| Tuesday, January 20, 2009
The militants in Swat once again attacked the veteran Pashtun nationalist leader Mohammad Afzal Khan on Jan 11 in his native village of Bara Durshkhela, in the Matta area in upper Swat. Mohammad Afzal Khan is the only feudal and political leader who is determined to oppose the Fazlullah-led Taliban in Swat. He shows courage in standing before the militants despite many attacks and losses: his relatives, guards and property are attacked and bombed time and again. Despite the fact that the militants control 90 per cent of the valley, their victory is considered incomplete until they conquer the house of Durshkhela’s khan.
The situation is not in favour of the fuedals and politicians of the valley. Like many in Swat, “Khan Lala,” as he is known, also has some reservation about the role of the army and the intelligence agencies. However, he had desperately asked the government and the army to provide weapons to people against the Taliban. It seems that in the present circumstances it will not be possible for anyone in Swat to organise a ‘lashkar’ after the killing and humiliation of Pir Samaiullah Khan by the Taliban.
After the 1970s peasant movement in the valley, the rural poor now challenge the fuedals and notables in Swat. The control of the khans over society is deteriorating every day. It encourages the subordinate groups and the landless to retaliate. Khan Lala is attacked by a goldsmith, or a member of a non-agriculture subordinate group traditionally considered inferior. Traditionally the goldsmiths are not entitled to have land in Pakhtun society. They are service-providers to the landed classes known as Pakhtun. The foot soldiers of the Taliban come from the lower stratum of this society. They are determined to settle scores with fuedals and notables. The opposition from the subordinate group of his native village is a dangerous and unacceptable development for Khan Lala.
Though Khan Lala is best known for his agenda of unification of Pashtuns across the Durand Line, he is not considered a separatist. The veteran nationalist leader, who is the biggest feudal of Swat, is at the same time well-entrenched in the power corridors of the state he is supposed to be trying to get rid of. He had served as provincial and federal minister before he was marginalised by his own party, the ANP, which he rejoined some years ago. He and his group in the party are marginalised by another group led by a minister from lower Swat with the support of the ANP leadership. He was even ignored during a peace accord with the Taliban last year, to the surprise of many people.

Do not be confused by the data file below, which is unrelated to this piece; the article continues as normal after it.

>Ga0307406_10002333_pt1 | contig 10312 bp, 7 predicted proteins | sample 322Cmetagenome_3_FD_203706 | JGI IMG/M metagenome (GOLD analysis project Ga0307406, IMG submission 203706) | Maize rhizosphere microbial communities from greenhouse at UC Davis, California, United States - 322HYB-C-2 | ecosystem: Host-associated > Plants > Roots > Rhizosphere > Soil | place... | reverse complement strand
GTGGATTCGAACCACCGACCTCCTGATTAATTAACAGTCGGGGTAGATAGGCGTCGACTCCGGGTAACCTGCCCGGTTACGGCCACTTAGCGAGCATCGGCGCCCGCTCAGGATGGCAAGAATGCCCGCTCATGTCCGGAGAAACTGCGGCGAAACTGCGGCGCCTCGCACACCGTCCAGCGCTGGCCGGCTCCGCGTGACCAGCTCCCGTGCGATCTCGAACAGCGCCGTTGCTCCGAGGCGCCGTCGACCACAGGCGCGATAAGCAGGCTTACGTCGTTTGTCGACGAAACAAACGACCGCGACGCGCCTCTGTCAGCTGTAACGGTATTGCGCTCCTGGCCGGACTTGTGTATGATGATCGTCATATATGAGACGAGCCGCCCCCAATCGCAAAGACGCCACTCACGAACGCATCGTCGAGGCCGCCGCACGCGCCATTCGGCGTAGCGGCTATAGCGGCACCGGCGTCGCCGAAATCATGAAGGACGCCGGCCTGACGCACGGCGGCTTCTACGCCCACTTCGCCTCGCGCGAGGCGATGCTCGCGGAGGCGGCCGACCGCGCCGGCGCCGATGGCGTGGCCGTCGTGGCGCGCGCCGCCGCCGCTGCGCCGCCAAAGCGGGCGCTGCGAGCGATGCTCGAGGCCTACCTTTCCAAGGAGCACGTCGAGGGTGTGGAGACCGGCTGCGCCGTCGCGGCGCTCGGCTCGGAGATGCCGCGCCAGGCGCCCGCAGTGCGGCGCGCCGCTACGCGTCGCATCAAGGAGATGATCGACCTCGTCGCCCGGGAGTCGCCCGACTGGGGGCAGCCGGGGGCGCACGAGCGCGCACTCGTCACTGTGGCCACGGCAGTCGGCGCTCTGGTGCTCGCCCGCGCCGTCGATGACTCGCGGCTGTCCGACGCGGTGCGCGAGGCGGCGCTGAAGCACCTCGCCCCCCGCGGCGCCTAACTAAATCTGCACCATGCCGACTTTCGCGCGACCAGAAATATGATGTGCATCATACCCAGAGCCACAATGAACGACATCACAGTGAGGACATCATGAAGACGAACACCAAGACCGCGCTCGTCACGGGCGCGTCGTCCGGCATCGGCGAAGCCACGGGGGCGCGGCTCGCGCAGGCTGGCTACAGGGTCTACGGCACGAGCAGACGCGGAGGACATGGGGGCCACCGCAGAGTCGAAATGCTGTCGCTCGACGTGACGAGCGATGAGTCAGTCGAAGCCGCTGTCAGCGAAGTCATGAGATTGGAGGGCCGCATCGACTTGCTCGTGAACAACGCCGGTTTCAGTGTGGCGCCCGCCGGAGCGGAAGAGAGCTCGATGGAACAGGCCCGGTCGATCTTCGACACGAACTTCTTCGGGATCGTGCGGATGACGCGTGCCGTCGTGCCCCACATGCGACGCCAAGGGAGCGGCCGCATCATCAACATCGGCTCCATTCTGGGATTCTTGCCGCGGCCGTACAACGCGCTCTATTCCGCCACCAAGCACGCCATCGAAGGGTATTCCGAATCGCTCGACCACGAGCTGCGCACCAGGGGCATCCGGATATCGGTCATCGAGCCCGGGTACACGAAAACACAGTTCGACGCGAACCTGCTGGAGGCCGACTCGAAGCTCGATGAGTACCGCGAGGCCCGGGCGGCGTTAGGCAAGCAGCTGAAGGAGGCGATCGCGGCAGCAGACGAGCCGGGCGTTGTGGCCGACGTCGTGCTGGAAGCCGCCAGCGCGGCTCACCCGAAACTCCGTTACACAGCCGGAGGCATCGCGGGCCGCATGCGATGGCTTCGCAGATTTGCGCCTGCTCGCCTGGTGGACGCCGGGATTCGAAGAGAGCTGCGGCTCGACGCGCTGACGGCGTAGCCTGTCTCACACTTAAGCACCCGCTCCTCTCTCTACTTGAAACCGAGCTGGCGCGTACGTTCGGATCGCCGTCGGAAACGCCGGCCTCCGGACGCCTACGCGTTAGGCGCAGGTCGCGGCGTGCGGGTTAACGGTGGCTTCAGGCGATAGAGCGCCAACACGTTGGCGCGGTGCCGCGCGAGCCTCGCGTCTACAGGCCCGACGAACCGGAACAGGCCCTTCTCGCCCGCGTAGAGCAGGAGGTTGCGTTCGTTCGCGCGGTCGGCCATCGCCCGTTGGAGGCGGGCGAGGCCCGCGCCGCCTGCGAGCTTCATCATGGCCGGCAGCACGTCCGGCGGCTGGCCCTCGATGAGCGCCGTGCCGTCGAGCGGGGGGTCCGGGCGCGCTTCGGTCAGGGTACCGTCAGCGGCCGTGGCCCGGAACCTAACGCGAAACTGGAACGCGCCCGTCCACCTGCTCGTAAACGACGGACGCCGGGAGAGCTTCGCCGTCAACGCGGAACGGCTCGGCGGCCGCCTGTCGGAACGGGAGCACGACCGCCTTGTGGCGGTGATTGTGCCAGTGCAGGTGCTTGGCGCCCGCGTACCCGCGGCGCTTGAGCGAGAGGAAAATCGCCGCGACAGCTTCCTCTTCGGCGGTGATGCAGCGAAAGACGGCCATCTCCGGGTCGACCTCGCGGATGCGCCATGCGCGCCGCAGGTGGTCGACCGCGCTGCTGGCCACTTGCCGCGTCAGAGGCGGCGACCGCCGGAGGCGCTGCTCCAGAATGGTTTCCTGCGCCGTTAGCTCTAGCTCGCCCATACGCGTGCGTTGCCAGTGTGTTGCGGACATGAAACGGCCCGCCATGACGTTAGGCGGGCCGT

Khan Lala is admired by friends and foes alike for facing the Taliban. For two years he has been urged by government officials and his supporters to leave the area. Khan Lala has turned down all such suggestions so far. His friends say that a conspiracy is being hatched against him. They apprehend that the Taliban are backed by the army. The supporters of Khan Lala are not clear about the situation, but they criticise the army, the Taliban, the provincial government and the ANP. One of his admirers and supporters said to me that “the party and the government want to humiliate Khan Lala too.” These alleged opponents are said to be worried about the popularity and respect Khan Lala enjoys because of the great losses he is suffering. “He is a Pakhtun. In spite of leaving his people he will prefer to die like Najib,” said his supporter, referring to the late president Najibullah of Afghanistan.
Mohammad Afzal Khan has chosen a place in history for himself. From the gravity of the situation it seems he is up against insurmountable odds. It is a do or die situation for the veteran nationalist leader. His opposition to the Taliban puts his opponent in unfavourable position, especially the nationalist leadership of the ANP. In any case, Mohammad Afzal Khan will be remembered as a brave leader of the landed classes and of Pakhtun nationalism. (The News)
The writer is an activist and independent researcher. Email: firstname.lastname@example.org